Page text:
Power profiles of multifocal contact lenses and their interpretation
Plainis, Sotiris, Atchison, David A., & Charman, W. Neil (2013) Power profiles of multifocal contact lenses and their interpretation. Optometry and Vision Science, 90(10), pp. 1066-1077.
Many contact lens (CL) manufacturers produce simultaneous-image lenses in which power varies either smoothly or discontinuously with zonal radius. We present in vitro measurements of some recent CLs and discuss how power profiles might be approximated in terms of nominal distance corrections, near additions, and on-eye visual performance.
Fully hydrated soft, simultaneous-image CLs from four manufacturers (Air Optix AQUA, Alcon; PureVision multifocal, Bausch & Lomb; Acuvue OASYS for Presbyopia, Vistakon; Biofinity multifocal- ‘‘D’’ design, Cooper Vision) were measured with a Phase focus Lens Profiler (Phase Focus Ltd., Sheffield,UK) in a wet cell and powerswere corrected to powers in air. All lenses had zero labeled power for distance.
Sagittal power profiles revealed that the ‘‘low’’ add PureVision and Air Optix lenses exhibit smooth (parabolic) profiles, corresponding to negative spherical aberration. The ‘‘mid’’ and ‘‘high’’ add PureVision and Air Optix lenses have biaspheric designs, leading to different rates of power change for the central and peripheral portions. All OASYS lenses display a series of concentric zones, separated by abrupt discontinuities; individual profiles can be constrained between two parabolically decreasing curves, each giving a valid description of the power changes over alternate annular zones. Biofinity lenses have constant power over the central circular region of radius 1.5 mm, followed by an annular zone where the power increases approximately linearly, the gradient increasing with the add power, and finally an outer zone showing a slow, linear increase in power with a gradient being almost independent of the add power.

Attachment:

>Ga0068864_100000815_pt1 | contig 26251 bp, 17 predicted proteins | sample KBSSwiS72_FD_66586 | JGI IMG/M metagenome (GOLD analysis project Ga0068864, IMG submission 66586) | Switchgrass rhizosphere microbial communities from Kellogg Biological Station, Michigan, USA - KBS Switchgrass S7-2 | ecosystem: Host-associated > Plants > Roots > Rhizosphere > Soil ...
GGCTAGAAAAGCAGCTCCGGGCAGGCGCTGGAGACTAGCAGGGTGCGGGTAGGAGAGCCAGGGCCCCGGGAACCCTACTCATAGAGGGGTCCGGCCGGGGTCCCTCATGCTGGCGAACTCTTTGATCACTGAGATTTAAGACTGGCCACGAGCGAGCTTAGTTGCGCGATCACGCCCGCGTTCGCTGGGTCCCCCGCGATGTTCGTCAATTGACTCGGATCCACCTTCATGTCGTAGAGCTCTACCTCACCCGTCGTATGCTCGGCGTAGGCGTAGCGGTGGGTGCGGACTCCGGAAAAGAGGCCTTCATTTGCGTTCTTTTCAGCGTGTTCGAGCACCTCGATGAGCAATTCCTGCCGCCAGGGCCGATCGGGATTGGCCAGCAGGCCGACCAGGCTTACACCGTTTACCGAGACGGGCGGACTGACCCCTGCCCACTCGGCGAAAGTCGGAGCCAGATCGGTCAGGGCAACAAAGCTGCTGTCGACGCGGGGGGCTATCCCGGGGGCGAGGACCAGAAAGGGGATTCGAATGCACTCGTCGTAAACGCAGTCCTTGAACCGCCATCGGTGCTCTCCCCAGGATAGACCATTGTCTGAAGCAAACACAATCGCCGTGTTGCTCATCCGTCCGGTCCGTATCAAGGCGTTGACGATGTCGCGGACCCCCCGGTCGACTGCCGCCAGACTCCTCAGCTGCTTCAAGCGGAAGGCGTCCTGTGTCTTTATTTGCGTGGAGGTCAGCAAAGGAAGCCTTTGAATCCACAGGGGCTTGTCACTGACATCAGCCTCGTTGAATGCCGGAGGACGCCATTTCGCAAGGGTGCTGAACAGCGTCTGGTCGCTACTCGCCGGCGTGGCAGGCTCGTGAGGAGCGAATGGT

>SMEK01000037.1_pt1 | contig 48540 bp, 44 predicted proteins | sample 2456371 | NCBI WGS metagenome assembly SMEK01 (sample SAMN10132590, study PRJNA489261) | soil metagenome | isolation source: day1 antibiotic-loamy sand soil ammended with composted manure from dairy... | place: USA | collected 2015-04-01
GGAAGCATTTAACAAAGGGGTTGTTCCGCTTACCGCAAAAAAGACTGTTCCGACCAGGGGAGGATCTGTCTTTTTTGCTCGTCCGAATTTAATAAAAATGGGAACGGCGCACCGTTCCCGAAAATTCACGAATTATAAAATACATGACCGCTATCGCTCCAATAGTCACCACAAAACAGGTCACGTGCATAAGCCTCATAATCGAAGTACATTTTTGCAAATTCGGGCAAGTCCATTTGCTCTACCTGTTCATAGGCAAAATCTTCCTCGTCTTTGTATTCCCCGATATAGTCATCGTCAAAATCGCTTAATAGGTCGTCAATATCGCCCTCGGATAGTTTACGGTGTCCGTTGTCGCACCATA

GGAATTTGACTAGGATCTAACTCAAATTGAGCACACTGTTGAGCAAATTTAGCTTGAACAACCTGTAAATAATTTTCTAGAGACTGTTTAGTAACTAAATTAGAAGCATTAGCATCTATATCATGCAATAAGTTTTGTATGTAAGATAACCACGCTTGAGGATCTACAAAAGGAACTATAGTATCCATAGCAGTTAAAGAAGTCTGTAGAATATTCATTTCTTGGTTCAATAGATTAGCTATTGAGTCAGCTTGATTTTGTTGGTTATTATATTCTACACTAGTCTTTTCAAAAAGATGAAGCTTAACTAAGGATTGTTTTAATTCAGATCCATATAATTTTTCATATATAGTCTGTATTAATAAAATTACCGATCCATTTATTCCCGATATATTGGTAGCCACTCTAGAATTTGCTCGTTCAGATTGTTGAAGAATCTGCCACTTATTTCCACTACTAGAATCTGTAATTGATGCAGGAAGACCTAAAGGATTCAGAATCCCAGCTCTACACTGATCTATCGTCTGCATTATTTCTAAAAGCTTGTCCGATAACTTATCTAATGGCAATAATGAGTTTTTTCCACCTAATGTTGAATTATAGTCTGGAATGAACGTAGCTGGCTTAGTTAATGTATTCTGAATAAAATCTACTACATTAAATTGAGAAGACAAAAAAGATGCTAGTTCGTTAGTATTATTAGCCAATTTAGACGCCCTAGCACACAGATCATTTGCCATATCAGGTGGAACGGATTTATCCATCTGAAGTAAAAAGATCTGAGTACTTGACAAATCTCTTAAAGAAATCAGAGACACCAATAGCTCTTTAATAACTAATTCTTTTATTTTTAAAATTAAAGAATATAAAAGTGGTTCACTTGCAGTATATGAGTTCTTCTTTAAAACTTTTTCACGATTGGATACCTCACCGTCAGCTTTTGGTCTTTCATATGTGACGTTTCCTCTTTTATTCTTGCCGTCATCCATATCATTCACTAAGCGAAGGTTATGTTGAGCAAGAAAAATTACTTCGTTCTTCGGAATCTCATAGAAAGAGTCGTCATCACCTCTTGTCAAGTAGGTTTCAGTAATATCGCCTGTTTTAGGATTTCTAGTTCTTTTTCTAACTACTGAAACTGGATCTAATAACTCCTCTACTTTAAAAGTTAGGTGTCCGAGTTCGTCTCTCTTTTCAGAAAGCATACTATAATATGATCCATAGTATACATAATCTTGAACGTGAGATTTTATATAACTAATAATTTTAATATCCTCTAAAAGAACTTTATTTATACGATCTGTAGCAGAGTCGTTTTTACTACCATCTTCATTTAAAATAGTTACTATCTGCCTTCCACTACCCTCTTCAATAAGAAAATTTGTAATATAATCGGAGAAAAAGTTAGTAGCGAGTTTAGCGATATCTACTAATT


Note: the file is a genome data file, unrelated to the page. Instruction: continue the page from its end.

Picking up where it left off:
The variation in power across the simultaneous-image lenses produces enhanced depth of focus. The throughfocusnature of the image, which influences the ‘‘best focus’’ (distance correction) and the reading addition, will vary with several factors, including lens centration, the wearer’s pupil diameter, and ocular aberrations, particularly spherical aberration; visual performance with some designs may show greater sensitivity to these factors.
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|Item Type:||Journal Article|
|Keywords:||contact lenses, multifocal, addition, spherical aberration, pupil, presbyopia|
|Subjects:||Australian and New Zealand Standard Research Classification > MEDICAL AND HEALTH SCIENCES (110000) > OPTOMETRY AND OPHTHALMOLOGY (111300) > Vision Science (111303)|
|Divisions:||Current > QUT Faculties and Divisions > Faculty of Health
Current > Institutes > Institute of Health and Biomedical Innovation
Current > Schools > School of Optometry & Vision Science
|Copyright Owner:||Copyright 2013 American Academy of Optometry|
|Deposited On:||19 Jan 2014 23:18|
|Last Modified:||22 Jan 2014 03:48|
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